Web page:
Based on the results, the paper shows that the roofing configuration affects the flow field around the structure. It shows that different roofing configurations affect the velocity vector, and that the pressure coefficient in the detached structure for different roofing configurations is also affected. Based on the most common roofing configurations (Gabled and Pyramidal), the eaves overhang has a large effect on the pressure coefficient and flow field velocity.
The edges of the roof such as the hip, ridge, rake and eave are significant reasons for the roof ripping due to the high pressure coefficient in the front side (windward) of the edge and lower pressure coefficient in the back side (leeward) of the edge, as presented in the results for different roofs shown in Figure 8, Figure 9, Figure 10, Figure 11 and Figure 12. Also, the eaves overhang is another significant reason for the roof ripping due to the high pressure coefficient at the front side (windward) and lower pressure coefficient at the back side (leeward) as shown in Figure 13(b1,b2).
For real application in Philippine houses, it is very important to select a roofing design that minimizes the pressure coefficient gradient around the surface of the structure and flow field. In case the roof design is final, due to some considerations, it is very important to consider the materials to be used and the method of installation, particularly the parts of the house with very high pressure coefficient gradient. For existing houses with the roofing design shown in this study, it is easy to know the parts of the house that need reinforcement or retrofitting to minimize the damage during the typhoon by knowing the parts of the house with very high pressure coefficient gradient. The results of this study are important for Philippine house designers, house owners and building construction regulators when designing a detached structure in the Philippines, so as to minimize the loss of life and property by means of studying the effects of roof design in wind load calculations and selecting the materials to be used.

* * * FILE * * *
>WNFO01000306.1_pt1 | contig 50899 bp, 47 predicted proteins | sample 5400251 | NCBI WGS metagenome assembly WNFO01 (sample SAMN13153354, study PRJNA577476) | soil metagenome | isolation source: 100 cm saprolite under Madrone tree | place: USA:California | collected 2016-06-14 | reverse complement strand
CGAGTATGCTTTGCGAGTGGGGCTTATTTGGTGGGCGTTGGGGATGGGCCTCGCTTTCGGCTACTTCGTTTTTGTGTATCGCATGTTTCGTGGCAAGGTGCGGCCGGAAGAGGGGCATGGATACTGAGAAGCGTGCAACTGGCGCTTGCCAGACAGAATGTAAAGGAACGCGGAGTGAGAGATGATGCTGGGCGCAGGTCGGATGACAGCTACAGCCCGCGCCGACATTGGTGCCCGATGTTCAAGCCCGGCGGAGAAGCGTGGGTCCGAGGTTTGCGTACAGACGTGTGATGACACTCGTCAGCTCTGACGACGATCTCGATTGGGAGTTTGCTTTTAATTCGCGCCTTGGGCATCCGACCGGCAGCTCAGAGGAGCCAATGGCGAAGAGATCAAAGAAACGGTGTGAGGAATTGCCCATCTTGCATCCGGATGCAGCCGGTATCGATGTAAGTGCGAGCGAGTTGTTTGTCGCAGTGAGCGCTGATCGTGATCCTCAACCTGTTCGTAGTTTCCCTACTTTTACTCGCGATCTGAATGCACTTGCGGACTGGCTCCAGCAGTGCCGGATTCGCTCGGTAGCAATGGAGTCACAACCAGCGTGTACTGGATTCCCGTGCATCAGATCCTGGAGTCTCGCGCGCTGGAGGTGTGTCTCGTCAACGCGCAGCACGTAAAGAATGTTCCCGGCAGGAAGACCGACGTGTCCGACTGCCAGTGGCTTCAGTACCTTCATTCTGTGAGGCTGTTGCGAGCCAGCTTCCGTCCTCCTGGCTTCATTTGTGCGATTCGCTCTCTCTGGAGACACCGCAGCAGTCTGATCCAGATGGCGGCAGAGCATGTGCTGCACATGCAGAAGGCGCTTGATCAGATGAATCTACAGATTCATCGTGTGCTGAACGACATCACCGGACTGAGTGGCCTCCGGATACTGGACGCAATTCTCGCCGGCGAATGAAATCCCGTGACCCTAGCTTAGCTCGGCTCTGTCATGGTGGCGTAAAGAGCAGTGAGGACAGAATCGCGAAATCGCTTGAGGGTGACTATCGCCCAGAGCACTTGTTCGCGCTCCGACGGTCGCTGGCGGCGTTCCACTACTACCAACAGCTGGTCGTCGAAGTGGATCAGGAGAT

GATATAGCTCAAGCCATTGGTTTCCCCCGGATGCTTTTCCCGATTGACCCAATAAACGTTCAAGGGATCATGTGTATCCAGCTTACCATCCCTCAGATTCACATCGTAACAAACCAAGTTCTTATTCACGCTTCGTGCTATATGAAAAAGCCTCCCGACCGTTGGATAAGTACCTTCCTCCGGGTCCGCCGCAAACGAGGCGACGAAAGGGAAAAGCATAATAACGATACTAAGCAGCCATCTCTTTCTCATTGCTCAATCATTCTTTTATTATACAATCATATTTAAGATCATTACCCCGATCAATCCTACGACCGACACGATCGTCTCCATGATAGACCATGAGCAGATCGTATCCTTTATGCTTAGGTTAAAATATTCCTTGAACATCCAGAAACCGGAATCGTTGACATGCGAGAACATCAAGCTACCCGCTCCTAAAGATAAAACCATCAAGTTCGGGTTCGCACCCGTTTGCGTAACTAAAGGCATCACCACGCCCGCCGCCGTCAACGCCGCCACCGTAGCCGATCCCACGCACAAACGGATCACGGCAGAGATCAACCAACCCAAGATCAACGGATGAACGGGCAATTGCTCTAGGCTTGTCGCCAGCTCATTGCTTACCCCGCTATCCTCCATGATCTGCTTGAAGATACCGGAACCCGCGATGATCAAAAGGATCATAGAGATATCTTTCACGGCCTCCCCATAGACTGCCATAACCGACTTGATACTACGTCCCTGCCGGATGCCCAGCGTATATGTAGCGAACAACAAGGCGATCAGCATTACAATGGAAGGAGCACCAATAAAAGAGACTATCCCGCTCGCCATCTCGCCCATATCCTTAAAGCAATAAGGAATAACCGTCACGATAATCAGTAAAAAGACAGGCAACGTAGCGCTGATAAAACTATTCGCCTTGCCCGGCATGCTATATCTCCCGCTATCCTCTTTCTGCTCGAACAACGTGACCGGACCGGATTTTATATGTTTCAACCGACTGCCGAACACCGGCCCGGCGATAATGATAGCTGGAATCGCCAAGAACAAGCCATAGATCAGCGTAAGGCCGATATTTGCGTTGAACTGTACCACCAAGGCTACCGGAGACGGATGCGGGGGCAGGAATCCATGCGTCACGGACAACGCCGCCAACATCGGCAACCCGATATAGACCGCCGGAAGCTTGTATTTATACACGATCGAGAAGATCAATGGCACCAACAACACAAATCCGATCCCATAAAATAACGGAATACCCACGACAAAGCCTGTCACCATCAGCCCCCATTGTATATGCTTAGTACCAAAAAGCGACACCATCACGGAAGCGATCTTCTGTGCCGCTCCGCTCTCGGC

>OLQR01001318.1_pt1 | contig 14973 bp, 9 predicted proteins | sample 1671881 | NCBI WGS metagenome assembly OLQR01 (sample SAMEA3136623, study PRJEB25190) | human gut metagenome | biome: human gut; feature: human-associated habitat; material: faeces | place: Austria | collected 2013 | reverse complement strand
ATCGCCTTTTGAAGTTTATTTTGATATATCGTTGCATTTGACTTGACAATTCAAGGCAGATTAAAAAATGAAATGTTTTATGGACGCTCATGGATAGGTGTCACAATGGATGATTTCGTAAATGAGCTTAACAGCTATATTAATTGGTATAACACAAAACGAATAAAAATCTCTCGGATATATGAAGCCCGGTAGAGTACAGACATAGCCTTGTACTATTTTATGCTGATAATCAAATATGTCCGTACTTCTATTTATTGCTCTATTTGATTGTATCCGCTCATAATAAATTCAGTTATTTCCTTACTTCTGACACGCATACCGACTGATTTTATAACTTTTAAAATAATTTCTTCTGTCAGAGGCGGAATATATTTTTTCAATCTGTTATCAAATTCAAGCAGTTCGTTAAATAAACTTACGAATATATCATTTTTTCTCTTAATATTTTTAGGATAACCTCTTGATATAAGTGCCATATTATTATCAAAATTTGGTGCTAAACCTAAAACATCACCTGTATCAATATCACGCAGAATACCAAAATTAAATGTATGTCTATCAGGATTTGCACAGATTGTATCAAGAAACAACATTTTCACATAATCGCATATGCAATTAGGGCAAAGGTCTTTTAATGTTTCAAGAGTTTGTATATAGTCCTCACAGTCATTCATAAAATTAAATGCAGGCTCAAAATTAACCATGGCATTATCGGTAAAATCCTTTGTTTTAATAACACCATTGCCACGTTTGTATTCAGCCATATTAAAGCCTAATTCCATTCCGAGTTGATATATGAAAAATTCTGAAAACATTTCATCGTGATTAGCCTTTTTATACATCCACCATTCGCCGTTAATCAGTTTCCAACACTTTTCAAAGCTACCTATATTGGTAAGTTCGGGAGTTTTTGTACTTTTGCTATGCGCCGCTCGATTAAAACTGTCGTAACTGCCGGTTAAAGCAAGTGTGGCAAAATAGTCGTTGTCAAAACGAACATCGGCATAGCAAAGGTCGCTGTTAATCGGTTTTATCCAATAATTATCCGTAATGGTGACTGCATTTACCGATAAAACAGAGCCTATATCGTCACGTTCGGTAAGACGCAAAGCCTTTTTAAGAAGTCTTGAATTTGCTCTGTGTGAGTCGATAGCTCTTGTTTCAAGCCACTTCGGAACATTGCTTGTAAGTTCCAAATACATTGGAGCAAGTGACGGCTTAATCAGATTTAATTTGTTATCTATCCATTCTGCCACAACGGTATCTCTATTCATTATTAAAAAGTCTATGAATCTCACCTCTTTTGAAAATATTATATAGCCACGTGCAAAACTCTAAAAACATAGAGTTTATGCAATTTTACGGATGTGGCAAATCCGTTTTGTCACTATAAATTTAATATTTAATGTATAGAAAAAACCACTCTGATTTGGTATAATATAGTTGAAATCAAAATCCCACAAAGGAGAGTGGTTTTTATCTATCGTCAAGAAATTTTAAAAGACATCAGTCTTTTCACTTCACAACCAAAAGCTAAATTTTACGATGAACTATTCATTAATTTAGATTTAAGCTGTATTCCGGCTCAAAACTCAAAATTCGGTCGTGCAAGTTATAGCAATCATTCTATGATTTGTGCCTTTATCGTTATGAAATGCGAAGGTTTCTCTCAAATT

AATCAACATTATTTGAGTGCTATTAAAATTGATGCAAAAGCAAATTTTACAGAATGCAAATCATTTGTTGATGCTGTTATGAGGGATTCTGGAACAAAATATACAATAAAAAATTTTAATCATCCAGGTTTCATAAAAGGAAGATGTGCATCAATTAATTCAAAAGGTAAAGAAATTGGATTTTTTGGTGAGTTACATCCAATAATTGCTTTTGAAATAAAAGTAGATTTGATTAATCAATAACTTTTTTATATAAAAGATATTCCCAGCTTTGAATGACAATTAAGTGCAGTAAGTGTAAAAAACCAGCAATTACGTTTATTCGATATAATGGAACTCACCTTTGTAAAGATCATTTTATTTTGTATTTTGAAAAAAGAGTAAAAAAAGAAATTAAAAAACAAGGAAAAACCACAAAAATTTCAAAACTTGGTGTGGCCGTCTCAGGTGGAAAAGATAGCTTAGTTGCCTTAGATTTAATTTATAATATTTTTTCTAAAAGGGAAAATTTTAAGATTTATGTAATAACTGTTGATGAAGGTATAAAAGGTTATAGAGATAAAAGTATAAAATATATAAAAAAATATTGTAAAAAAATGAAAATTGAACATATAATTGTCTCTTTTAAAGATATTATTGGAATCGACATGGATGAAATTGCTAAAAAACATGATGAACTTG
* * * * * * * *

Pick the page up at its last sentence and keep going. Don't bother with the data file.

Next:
Acknowledgments

The author gratefully acknowledge support from simFlow.

Conflicts of Interest

The author declares no conflict of interest.

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Figure 1. Computational domain and boundary conditions (B = H = 4 m).
Figure 1. Computational domain and boundary conditions (B = H = 4 m).
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Figure 2. Computational grid: (a) whole domain; and, (b) cube.
Figure 2. Computational grid: (a) whole domain; and, (b) cube.
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Figure 3. Simulated mean velocity profile compared to the full scale and wind tunnel velocity profiles.
Figure 3. Simulated mean velocity profile compared to the full scale and wind tunnel velocity profiles.
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Figure 4. Comparison of the pressure coefficients in the centerline (y = 0) along the vertical axis (z-axis) derived from different turbulence models on the windward, roof and leeward areas of the cube compared to the full scale and wind tunnel results.